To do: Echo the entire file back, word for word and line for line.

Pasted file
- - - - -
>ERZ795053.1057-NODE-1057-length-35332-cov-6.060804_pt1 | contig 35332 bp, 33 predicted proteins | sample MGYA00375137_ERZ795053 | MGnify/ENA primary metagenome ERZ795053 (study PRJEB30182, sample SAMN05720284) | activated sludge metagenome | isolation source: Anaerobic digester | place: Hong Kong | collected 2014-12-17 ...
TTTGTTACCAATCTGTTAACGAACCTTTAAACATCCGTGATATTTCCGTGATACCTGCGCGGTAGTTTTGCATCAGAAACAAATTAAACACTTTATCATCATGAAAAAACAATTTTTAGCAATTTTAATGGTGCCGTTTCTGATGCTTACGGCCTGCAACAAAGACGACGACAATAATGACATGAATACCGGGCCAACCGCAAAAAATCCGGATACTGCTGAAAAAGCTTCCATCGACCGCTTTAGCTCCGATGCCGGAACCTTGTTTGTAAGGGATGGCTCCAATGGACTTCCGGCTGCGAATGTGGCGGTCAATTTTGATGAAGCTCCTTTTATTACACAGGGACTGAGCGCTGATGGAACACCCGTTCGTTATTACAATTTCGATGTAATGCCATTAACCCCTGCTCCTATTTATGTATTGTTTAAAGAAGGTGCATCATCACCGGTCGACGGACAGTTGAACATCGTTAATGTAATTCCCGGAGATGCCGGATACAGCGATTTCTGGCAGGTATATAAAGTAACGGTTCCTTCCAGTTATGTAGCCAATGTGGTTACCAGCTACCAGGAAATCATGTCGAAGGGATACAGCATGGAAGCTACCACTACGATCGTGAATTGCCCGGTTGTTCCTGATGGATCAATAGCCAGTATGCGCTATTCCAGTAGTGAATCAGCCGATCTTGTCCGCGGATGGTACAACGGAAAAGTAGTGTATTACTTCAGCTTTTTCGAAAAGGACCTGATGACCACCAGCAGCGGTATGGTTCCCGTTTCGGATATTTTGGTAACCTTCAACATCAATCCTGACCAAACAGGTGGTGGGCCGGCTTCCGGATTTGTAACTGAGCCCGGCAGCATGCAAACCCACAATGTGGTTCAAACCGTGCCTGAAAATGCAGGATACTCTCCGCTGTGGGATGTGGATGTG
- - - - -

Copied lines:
>ERZ795053.1057-NODE-1057-length-35332-cov-6.060804_pt1 | contig 35332 bp, 33 predicted proteins | sample MGYA00375137_ERZ795053 | MGnify/ENA primary metagenome ERZ795053 (study PRJEB30182, sample SAMN05720284) | activated sludge metagenome | isolation source: Anaerobic digester | place: Hong Kong | collected 2014-12-17 ...
TTTGTTACCAATCTGTTAACGAACCTTTAAACATCCGTGATATTTCCGTGATACCTGCGCGGTAGTTTTGCATCAGAAACAAATTAAACACTTTATCATCATGAAAAAACAATTTTTAGCAATTTTAATGGTGCCGTTTCTGATGCTTACGGCCTGCAACAAAGACGACGACAATAATGACATGAATACCGGGCCAACCGCAAAAAATCCGGATACTGCTGAAAAAGCTTCCATCGACCGCTTTAGCTCCGATGCCGGAACCTTGTTTGTAAGGGATGGCTCCAATGGACTTCCGGCTGCGAATGTGGCGGTCAATTTTGATGAAGCTCCTTTTATTACACAGGGACTGAGCGCTGATGGAACACCCGTTCGTTATTACAATTTCGATGTAATGCCATTAACCCCTGCTCCTATTTATGTATTGTTTAAAGAAGGTGCATCATCACCGGTCGACGGACAGTTGAACATCGTTAATGTAATTCCCGGAGATGCCGGATACAGCGATTTCTGGCAGGTATATAAAGTAACGGTTCCTTCCAGTTATGTAGCCAATGTGGTTACCAGCTACCAGGAAATCATGTCGAAGGGATACAGCATGGAAGCTACCACTACGATCGTGAATTGCCCGGTTGTTCCTGATGGATCAATAGCCAGTATGCGCTATTCCAGTAGTGAATCAGCCGATCTTGTCCGCGGATGGTACAACGGAAAAGTAGTGTATTACTTCAGCTTTTTCGAAAAGGACCTGATGACCACCAGCAGCGGTATGGTTCCCGTTTCGGATATTTTGGTAACCTTCAACATCAATCCTGACCAAACAGGTGGTGGGCCGGCTTCCGGATTTGTAACTGAGCCCGGCAGCATGCAAACCCACAATGTGGTTCAAACCGTGCCTGAAAATGCAGGATACTCTCCGCTGTGGGATGTGGATGTG